6 Wacky Taxes Across the U.S.
Hopefully, by now, you’ve filed your taxes or are putting the finishing touches on them. You may only think about income taxes during this mid-April crunch, but, of course, there are all manners of taxation, and you could be paying for them in places you least expect. Here are six strange taxes levied across the United States.
- Jock Tax – You can thank #23, Michael Jordan, for this tax on income earned by athletes, performers and their staff. Created in California in 1991 after the Chicago Bulls beat the LA Lakers in the finals, the Jock Tax is now utilized in many states with professional sports teams. So the next time Linsanity plays in L.A., he’ll be paying a 2 percent “Lincome tax” for his performance.
- Playing Card Tax – Go fish! Alabama imposes this 10-cent tax on all decks of cards (specifically those with “no more than 54 cards”) purchased within the state. Retailers are also subject to a $1 to $3 license tax for selling the cards. The next time you want a deck of cards for a quick game of poker or a flashy magic trick, you may want to head to neighboring Mississippi instead.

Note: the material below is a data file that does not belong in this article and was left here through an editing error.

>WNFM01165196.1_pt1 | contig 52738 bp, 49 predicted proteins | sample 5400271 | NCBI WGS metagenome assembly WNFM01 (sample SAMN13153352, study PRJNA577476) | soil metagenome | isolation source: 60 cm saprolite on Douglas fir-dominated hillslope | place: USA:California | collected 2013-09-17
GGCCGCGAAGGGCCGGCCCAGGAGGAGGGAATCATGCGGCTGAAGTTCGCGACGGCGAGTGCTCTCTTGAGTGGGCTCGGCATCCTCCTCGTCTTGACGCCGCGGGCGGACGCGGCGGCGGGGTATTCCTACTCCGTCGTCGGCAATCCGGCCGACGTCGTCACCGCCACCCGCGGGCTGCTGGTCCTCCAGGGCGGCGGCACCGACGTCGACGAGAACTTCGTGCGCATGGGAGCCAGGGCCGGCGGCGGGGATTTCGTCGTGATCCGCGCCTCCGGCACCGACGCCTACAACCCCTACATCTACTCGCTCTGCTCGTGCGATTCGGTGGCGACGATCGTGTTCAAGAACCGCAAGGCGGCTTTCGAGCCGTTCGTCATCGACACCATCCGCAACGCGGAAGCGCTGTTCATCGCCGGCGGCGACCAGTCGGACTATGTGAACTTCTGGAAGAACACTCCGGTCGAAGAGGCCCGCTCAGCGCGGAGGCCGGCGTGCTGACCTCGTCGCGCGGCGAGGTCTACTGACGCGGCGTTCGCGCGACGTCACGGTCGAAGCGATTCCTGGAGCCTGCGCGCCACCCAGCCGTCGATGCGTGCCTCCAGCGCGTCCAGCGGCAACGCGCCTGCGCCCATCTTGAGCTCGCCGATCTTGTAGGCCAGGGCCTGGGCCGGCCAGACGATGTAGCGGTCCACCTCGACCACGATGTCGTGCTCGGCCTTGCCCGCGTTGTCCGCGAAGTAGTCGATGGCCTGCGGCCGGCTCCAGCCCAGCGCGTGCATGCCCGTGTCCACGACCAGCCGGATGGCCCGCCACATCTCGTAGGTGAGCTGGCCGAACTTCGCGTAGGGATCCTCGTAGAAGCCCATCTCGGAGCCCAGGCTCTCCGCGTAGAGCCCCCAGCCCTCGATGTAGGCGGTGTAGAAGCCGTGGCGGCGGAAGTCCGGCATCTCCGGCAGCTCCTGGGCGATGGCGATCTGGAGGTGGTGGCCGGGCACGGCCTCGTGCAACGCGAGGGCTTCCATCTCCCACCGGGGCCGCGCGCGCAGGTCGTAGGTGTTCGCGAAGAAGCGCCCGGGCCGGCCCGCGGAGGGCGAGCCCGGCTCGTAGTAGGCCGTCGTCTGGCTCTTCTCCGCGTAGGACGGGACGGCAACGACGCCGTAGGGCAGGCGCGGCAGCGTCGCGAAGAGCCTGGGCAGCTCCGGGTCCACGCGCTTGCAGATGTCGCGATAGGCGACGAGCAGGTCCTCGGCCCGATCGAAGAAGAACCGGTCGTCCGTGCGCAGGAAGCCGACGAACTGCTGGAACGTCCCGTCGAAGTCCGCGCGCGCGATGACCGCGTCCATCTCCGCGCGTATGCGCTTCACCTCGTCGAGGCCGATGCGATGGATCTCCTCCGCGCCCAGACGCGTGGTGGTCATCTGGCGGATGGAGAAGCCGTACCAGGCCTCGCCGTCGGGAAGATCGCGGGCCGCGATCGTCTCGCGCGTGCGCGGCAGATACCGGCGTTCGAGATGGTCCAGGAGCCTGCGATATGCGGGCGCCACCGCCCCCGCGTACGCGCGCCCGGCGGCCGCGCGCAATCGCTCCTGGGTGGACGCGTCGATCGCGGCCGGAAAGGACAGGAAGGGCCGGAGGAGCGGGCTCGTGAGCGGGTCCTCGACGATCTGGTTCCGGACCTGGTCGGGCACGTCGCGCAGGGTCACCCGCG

- Flush Tax – This $2.50-per-month tax addition to Maryland residents’ water bills was implemented in 2004 to help protect the Chesapeake Bay waters. Residents are literally sending their money down the toilet since wastewater contributes very little to the pollution of the bay. All and all, it’s a small price to pay for protecting the environment.
- Bagel Tax – New York City isn’t trying to weed out its population of bagel shops with this tax. The city has a special tax on prepared foods, so when you have the bakery slice and shmear it for you, it’s considered prepared and taxed as such.
- Holiday Taxes – Some taxes have an impact on you year-round, while others may only affect your wallet during particular times of the year, such as Halloween and Independence Day. A six-percent sales tax is levied on fireworks such as sparklers and novelties in West Virginia. And around Halloween you’ll want to avoid Iowa, Pennsylvania and New Jersey if you’re planning on making a jack-o-lantern. The tax only applies if the gourds will be used for decorative purposes, not eaten. Breathe a sigh of relief – your Thanksgiving pumpkin pie is safe!
- The Century Tax – This one isn’t a tax levied, it’s a tax break (though you may have to wait awhile to get it)! If you live in New Mexico, are over 100 years-old and not a dependent, you are tax-exempt. I knew there were still some benefits to getting older!